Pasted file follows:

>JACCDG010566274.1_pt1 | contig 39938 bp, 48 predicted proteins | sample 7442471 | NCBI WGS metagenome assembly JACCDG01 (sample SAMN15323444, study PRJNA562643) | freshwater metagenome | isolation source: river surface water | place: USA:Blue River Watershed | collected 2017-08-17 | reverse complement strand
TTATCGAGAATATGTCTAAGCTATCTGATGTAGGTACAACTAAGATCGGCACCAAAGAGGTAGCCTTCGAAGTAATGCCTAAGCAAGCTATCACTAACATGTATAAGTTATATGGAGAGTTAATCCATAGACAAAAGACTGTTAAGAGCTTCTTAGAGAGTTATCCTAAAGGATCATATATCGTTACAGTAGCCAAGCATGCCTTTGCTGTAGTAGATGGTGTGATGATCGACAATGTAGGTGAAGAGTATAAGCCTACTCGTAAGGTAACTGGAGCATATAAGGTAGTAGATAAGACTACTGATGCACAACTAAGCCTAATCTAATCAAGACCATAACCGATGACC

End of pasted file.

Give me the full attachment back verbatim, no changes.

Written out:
>JACCDG010566274.1_pt1 | contig 39938 bp, 48 predicted proteins | sample 7442471 | NCBI WGS metagenome assembly JACCDG01 (sample SAMN15323444, study PRJNA562643) | freshwater metagenome | isolation source: river surface water | place: USA:Blue River Watershed | collected 2017-08-17 | reverse complement strand
TTATCGAGAATATGTCTAAGCTATCTGATGTAGGTACAACTAAGATCGGCACCAAAGAGGTAGCCTTCGAAGTAATGCCTAAGCAAGCTATCACTAACATGTATAAGTTATATGGAGAGTTAATCCATAGACAAAAGACTGTTAAGAGCTTCTTAGAGAGTTATCCTAAAGGATCATATATCGTTACAGTAGCCAAGCATGCCTTTGCTGTAGTAGATGGTGTGATGATCGACAATGTAGGTGAAGAGTATAAGCCTACTCGTAAGGTAACTGGAGCATATAAGGTAGTAGATAAGACTACTGATGCACAACTAAGCCTAATCTAATCAAGACCATAACCGATGACC